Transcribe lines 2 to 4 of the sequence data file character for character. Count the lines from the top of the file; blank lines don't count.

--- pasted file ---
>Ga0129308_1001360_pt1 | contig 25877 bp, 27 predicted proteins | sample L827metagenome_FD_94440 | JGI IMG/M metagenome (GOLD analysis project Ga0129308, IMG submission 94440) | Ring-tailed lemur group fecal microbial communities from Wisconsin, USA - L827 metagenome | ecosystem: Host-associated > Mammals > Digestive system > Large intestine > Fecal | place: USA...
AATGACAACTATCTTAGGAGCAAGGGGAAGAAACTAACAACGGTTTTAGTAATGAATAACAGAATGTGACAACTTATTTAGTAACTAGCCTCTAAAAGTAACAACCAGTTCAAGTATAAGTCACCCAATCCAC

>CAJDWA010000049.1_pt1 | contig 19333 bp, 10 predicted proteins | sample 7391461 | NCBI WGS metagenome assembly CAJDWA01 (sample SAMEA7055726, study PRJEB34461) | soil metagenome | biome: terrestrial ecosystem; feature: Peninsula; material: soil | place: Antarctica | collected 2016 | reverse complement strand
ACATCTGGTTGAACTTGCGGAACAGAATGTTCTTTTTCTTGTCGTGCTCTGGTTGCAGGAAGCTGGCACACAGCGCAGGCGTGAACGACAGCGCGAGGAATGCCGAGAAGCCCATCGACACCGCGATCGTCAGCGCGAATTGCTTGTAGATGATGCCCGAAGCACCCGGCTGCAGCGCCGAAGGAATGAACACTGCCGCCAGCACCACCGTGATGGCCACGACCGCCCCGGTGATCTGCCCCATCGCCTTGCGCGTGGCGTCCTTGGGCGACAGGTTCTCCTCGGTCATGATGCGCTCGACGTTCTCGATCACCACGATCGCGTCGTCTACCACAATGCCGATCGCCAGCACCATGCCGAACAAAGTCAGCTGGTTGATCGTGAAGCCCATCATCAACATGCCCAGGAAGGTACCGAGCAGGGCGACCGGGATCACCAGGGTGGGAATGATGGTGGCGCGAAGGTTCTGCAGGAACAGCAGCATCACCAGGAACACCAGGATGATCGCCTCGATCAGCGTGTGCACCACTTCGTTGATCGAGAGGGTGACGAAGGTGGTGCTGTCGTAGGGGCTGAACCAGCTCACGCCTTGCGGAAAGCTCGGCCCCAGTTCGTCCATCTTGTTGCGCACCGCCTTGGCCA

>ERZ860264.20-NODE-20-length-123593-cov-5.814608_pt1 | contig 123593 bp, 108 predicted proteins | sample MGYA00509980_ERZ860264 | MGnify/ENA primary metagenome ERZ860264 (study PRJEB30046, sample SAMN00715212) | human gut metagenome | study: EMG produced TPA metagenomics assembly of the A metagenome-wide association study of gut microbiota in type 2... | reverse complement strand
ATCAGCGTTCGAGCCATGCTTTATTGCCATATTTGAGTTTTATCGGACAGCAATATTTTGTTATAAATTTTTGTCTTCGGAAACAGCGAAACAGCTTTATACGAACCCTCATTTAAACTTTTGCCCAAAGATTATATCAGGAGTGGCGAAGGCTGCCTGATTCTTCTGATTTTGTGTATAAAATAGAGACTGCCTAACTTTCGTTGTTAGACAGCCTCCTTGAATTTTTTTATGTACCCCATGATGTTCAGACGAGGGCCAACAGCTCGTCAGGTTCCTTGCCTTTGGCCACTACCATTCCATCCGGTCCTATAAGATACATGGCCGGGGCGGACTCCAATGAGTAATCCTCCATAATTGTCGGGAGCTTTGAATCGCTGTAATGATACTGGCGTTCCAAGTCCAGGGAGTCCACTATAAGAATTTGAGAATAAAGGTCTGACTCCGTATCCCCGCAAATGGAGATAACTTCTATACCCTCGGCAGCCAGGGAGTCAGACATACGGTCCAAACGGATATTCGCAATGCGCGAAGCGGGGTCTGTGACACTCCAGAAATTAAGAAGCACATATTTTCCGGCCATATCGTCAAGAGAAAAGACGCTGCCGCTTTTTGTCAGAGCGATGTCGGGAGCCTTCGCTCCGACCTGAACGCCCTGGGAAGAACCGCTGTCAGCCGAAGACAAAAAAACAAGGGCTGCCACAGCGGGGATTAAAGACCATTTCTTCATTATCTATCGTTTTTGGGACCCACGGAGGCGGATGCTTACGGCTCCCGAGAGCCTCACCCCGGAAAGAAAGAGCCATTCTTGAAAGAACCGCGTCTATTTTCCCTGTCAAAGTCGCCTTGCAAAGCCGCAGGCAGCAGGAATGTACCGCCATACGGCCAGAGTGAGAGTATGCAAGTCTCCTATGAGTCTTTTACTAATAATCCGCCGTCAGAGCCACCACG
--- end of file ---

AATGACAACTATCTTAGGAGCAAGGGGAAGAAACTAACAACGGTTTTAGTAATGAATAACAGAATGTGACAACTTATTTAGTAACTAGCCTCTAAAAGTAACAACCAGTTCAAGTATAAGTCACCCAATCCAC

>CAJDWA010000049.1_pt1 | contig 19333 bp, 10 predicted proteins | sample 7391461 | NCBI WGS metagenome assembly CAJDWA01 (sample SAMEA7055726, study PRJEB34461) | soil metagenome | biome: terrestrial ecosystem; feature: Peninsula; material: soil | place: Antarctica | collected 2016 | reverse complement strand
ACATCTGGTTGAACTTGCGGAACAGAATGTTCTTTTTCTTGTCGTGCTCTGGTTGCAGGAAGCTGGCACACAGCGCAGGCGTGAACGACAGCGCGAGGAATGCCGAGAAGCCCATCGACACCGCGATCGTCAGCGCGAATTGCTTGTAGATGATGCCCGAAGCACCCGGCTGCAGCGCCGAAGGAATGAACACTGCCGCCAGCACCACCGTGATGGCCACGACCGCCCCGGTGATCTGCCCCATCGCCTTGCGCGTGGCGTCCTTGGGCGACAGGTTCTCCTCGGTCATGATGCGCTCGACGTTCTCGATCACCACGATCGCGTCGTCTACCACAATGCCGATCGCCAGCACCATGCCGAACAAAGTCAGCTGGTTGATCGTGAAGCCCATCATCAACATGCCCAGGAAGGTACCGAGCAGGGCGACCGGGATCACCAGGGTGGGAATGATGGTGGCGCGAAGGTTCTGCAGGAACAGCAGCATCACCAGGAACACCAGGATGATCGCCTCGATCAGCGTGTGCACCACTTCGTTGATCGAGAGGGTGACGAAGGTGGTGCTGTCGTAGGGGCTGAACCAGCTCACGCCTTGCGGAAAGCTCGGCCCCAGTTCGTCCATCTTGTTGCGCACCGCCTTGGCCA